The building blocks of FP: pure functions, immutability, and Referential transparency -Part 2-

This is a continuation of https://scalatorblog.wordpress.com/2019/04/17/the-building-blocks-of-fp-referential-transparency-immutability-and-pure-functions-part-1/

Mutant are not always on your side

Immutability

First a definition is in order :
“In object-oriented and functional programming, an immutable object (unchangeable[1] object) is an object whose state cannot be modified after it is created.[2] This is in contrast to a mutable object (changeable object), which can be modified after it is created.” dixit wikipedia
So once an immutable variable is created it can not be modified, if we declare a variable lets say

val immutableAcc = 0
immutableAcc = 3

the compiler should show you a nice error.

So Why immutable :
As shown previously immutability contribute to the creation of pure functions, if a variable is immutable, when a function access it and try to modify it, it will create a copy and thus it has full control over it.
But the importance of immutability is way beyond functional programing it serves multiple purposes:
reduce cognitive burden: having dozens of variable can be already hard to keep track of, now imagine all these variables accessed in different places and modified, it becomes a huge mess; our code becomes less readable prone to bugs and less attractive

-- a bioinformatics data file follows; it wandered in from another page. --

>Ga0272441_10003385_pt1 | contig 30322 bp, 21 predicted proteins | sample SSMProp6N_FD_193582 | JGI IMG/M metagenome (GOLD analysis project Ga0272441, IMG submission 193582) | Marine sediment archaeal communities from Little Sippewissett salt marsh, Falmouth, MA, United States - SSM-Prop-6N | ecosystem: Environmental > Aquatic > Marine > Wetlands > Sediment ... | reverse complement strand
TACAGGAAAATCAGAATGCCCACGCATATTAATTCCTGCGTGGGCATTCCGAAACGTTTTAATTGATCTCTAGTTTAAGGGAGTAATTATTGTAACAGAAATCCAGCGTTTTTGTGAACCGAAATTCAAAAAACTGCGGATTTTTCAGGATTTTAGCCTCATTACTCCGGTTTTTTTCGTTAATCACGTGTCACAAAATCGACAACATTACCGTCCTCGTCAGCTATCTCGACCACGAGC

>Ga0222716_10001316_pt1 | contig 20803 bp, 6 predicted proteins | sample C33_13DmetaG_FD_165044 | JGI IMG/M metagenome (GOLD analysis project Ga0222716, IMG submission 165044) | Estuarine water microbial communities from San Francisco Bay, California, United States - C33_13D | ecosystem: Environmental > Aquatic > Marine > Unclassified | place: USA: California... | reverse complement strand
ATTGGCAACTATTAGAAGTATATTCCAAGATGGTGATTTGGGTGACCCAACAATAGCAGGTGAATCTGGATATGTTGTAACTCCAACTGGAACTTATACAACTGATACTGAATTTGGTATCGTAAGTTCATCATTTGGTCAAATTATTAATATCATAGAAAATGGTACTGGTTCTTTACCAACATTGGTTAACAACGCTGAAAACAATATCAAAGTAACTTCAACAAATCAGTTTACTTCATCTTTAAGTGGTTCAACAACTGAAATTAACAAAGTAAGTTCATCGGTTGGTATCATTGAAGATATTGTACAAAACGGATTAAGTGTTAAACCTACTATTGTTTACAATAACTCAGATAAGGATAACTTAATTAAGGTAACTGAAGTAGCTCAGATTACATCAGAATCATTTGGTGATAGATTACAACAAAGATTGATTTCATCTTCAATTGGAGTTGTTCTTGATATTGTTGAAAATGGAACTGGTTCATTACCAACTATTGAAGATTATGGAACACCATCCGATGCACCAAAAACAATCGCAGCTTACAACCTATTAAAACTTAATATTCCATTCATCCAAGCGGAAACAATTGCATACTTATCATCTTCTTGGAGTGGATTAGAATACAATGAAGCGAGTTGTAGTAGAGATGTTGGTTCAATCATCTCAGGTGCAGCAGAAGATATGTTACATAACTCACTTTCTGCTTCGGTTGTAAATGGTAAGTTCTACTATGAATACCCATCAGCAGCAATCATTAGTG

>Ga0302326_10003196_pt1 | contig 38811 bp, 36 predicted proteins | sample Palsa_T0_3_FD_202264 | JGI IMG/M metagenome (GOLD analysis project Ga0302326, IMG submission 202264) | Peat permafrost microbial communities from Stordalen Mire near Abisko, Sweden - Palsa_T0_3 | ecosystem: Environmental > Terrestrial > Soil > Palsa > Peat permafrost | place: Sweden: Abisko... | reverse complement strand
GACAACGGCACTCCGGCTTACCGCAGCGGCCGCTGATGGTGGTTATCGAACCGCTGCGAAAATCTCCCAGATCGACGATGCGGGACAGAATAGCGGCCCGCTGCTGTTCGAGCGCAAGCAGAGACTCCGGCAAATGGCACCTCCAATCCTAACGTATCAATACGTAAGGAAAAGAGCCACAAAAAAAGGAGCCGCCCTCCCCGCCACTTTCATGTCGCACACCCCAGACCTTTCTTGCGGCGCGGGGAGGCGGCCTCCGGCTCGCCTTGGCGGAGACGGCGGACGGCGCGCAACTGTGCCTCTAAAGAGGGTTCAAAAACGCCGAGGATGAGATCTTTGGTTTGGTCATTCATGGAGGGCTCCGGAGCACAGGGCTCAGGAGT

data sharing optimization: an optimization technique used by some compiler, assigning the same multiple label to the same memory cell. might seem like a negligible thing to do for an INT, but scale it up to bigger data structure

concurrency and race conditions: if you are in the development business a race condition is your worst nightmare, usually it happens when you have a shared ressource (variable, file….) between 2 process running concurrently, one of them is reading the ressource the other is updating it, depending on the order of execution you might get different result on the read.
Now multiple tricks can be set up, like locks or semaphores, but eliminating the shared state using immutable variables, is a clean and safe way to go

keeping a timeline: now using a immutable variables let us draw a timeline in the operations, we can easily track the operation involved in the transformation.
as a user on Quora put it :
At every moment, the past exists as read-only, immutable chain of events (what has happened has happened), whereas new events (what is happening now) are “appended” at the end of timeline.

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